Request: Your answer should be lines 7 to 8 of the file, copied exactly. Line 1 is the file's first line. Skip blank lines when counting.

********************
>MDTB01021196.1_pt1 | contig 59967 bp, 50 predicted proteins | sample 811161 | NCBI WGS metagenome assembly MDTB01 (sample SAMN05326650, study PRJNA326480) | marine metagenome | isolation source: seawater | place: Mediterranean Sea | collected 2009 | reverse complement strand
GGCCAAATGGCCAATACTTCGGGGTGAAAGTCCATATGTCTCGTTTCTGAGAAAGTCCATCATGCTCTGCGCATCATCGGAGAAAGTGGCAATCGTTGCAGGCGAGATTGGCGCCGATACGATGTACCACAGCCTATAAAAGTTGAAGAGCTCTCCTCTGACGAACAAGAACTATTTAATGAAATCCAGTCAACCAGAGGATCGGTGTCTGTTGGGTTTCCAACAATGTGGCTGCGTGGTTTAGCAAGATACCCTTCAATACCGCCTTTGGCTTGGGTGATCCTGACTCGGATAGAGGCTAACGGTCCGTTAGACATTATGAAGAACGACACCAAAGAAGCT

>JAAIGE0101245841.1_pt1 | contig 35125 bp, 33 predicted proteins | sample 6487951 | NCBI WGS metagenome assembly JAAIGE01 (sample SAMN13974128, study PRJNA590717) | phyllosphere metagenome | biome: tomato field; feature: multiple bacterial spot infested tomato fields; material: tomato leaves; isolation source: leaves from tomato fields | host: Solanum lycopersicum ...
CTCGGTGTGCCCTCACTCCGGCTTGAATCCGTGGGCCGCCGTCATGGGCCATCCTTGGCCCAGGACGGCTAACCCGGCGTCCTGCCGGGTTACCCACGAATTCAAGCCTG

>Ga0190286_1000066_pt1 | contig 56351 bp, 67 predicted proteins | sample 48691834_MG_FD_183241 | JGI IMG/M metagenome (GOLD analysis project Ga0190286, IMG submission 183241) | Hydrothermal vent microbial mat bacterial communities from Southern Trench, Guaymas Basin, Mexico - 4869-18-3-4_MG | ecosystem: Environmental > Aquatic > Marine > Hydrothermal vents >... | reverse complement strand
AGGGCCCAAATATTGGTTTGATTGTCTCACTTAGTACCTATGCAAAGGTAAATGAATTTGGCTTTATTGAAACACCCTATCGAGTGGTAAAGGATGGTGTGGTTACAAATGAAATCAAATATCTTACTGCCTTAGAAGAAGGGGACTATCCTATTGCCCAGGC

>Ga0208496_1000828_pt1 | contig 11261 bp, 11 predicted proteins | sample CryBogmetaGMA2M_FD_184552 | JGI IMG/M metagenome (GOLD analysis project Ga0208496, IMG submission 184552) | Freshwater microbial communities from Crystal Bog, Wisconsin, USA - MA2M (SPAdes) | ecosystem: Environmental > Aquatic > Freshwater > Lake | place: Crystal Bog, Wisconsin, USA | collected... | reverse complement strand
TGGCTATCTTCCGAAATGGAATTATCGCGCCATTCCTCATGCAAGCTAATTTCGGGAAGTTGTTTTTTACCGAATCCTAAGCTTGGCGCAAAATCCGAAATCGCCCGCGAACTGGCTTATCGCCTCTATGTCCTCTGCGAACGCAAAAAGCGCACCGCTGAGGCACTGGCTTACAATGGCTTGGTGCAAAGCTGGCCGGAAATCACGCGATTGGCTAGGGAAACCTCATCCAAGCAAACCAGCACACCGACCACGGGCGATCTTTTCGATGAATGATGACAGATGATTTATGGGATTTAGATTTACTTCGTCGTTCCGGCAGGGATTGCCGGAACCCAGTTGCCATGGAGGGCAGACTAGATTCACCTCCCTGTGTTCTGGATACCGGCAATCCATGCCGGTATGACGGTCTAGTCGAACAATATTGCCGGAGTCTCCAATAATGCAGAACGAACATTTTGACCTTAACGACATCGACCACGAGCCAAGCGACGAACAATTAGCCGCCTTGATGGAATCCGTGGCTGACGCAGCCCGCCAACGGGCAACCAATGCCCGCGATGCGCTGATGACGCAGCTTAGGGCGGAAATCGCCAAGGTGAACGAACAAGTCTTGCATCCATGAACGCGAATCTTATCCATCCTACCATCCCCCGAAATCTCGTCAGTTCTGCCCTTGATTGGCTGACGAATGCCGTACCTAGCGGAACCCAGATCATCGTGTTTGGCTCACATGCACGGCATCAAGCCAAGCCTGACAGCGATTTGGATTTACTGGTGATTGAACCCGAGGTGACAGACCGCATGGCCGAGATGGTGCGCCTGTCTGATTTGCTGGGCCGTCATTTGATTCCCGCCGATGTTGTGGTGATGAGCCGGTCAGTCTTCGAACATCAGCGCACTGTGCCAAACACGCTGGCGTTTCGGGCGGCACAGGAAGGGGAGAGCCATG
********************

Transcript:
>Ga0208496_1000828_pt1 | contig 11261 bp, 11 predicted proteins | sample CryBogmetaGMA2M_FD_184552 | JGI IMG/M metagenome (GOLD analysis project Ga0208496, IMG submission 184552) | Freshwater microbial communities from Crystal Bog, Wisconsin, USA - MA2M (SPAdes) | ecosystem: Environmental > Aquatic > Freshwater > Lake | place: Crystal Bog, Wisconsin, USA | collected... | reverse complement strand
TGGCTATCTTCCGAAATGGAATTATCGCGCCATTCCTCATGCAAGCTAATTTCGGGAAGTTGTTTTTTACCGAATCCTAAGCTTGGCGCAAAATCCGAAATCGCCCGCGAACTGGCTTATCGCCTCTATGTCCTCTGCGAACGCAAAAAGCGCACCGCTGAGGCACTGGCTTACAATGGCTTGGTGCAAAGCTGGCCGGAAATCACGCGATTGGCTAGGGAAACCTCATCCAAGCAAACCAGCACACCGACCACGGGCGATCTTTTCGATGAATGATGACAGATGATTTATGGGATTTAGATTTACTTCGTCGTTCCGGCAGGGATTGCCGGAACCCAGTTGCCATGGAGGGCAGACTAGATTCACCTCCCTGTGTTCTGGATACCGGCAATCCATGCCGGTATGACGGTCTAGTCGAACAATATTGCCGGAGTCTCCAATAATGCAGAACGAACATTTTGACCTTAACGACATCGACCACGAGCCAAGCGACGAACAATTAGCCGCCTTGATGGAATCCGTGGCTGACGCAGCCCGCCAACGGGCAACCAATGCCCGCGATGCGCTGATGACGCAGCTTAGGGCGGAAATCGCCAAGGTGAACGAACAAGTCTTGCATCCATGAACGCGAATCTTATCCATCCTACCATCCCCCGAAATCTCGTCAGTTCTGCCCTTGATTGGCTGACGAATGCCGTACCTAGCGGAACCCAGATCATCGTGTTTGGCTCACATGCACGGCATCAAGCCAAGCCTGACAGCGATTTGGATTTACTGGTGATTGAACCCGAGGTGACAGACCGCATGGCCGAGATGGTGCGCCTGTCTGATTTGCTGGGCCGTCATTTGATTCCCGCCGATGTTGTGGTGATGAGCCGGTCAGTCTTCGAACATCAGCGCACTGTGCCAAACACGCTGGCGTTTCGGGCGGCACAGGAAGGGGAGAGCCATG